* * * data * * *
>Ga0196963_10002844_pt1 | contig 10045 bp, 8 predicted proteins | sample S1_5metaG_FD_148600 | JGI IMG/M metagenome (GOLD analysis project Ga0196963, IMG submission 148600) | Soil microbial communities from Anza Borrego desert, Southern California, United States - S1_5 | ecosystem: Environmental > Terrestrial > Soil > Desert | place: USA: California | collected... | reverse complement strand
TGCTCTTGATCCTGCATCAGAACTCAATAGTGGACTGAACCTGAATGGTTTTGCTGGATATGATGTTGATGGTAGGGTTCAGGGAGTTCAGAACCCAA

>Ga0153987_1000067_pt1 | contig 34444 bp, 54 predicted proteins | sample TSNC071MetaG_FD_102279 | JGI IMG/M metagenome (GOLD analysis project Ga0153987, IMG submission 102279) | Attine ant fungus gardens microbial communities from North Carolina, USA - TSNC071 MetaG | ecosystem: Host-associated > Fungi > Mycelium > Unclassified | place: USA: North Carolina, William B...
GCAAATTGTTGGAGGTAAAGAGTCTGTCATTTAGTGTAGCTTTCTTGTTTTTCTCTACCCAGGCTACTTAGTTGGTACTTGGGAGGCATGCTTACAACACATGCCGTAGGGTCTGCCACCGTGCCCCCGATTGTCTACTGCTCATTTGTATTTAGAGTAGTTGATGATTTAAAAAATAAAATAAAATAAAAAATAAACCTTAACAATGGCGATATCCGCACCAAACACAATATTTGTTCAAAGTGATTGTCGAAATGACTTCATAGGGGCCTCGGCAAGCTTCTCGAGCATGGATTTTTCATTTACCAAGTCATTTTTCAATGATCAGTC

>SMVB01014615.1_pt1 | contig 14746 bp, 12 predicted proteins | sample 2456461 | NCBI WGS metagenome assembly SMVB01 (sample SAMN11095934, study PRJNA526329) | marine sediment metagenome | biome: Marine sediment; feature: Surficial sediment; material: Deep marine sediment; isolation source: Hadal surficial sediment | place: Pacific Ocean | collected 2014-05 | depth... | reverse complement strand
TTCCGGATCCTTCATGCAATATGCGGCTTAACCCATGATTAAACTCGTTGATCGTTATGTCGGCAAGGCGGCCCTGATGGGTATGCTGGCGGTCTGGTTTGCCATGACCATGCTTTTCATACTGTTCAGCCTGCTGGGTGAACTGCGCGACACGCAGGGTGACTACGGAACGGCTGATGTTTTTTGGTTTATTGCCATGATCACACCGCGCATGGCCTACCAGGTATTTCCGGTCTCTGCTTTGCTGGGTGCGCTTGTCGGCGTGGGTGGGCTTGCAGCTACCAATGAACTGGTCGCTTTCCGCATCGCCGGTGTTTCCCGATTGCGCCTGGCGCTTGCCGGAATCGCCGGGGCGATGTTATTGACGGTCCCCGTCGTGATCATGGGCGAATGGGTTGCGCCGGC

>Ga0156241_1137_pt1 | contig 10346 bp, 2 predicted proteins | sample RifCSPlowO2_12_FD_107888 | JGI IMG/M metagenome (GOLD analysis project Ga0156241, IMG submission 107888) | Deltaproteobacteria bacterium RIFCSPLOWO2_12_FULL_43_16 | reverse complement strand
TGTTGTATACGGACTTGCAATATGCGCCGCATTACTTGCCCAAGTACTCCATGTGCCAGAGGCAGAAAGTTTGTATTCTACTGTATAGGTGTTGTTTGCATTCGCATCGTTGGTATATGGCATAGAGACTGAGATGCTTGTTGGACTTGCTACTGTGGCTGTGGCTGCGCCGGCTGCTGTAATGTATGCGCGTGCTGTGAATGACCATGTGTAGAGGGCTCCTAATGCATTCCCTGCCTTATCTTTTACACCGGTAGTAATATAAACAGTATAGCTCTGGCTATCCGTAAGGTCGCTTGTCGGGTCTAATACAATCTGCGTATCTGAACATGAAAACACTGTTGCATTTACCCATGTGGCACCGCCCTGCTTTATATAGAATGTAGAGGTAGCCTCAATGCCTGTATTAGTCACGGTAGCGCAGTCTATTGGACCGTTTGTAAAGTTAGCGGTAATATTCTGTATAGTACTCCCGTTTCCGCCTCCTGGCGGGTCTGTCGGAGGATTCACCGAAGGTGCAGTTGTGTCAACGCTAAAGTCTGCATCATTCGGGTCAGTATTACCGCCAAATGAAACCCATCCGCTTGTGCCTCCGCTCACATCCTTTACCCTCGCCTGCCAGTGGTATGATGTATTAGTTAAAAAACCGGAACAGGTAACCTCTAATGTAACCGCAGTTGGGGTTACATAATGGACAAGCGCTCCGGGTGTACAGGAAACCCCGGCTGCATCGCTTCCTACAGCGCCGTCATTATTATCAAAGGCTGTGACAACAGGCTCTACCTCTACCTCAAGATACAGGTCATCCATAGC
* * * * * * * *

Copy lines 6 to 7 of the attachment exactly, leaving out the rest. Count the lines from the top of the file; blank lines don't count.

TTCCGGATCCTTCATGCAATATGCGGCTTAACCCATGATTAAACTCGTTGATCGTTATGTCGGCAAGGCGGCCCTGATGGGTATGCTGGCGGTCTGGTTTGCCATGACCATGCTTTTCATACTGTTCAGCCTGCTGGGTGAACTGCGCGACACGCAGGGTGACTACGGAACGGCTGATGTTTTTTGGTTTATTGCCATGATCACACCGCGCATGGCCTACCAGGTATTTCCGGTCTCTGCTTTGCTGGGTGCGCTTGTCGGCGTGGGTGGGCTTGCAGCTACCAATGAACTGGTCGCTTTCCGCATCGCCGGTGTTTCCCGATTGCGCCTGGCGCTTGCCGGAATCGCCGGGGCGATGTTATTGACGGTCCCCGTCGTGATCATGGGCGAATGGGTTGCGCCGGC

>Ga0156241_1137_pt1 | contig 10346 bp, 2 predicted proteins | sample RifCSPlowO2_12_FD_107888 | JGI IMG/M metagenome (GOLD analysis project Ga0156241, IMG submission 107888) | Deltaproteobacteria bacterium RIFCSPLOWO2_12_FULL_43_16 | reverse complement strand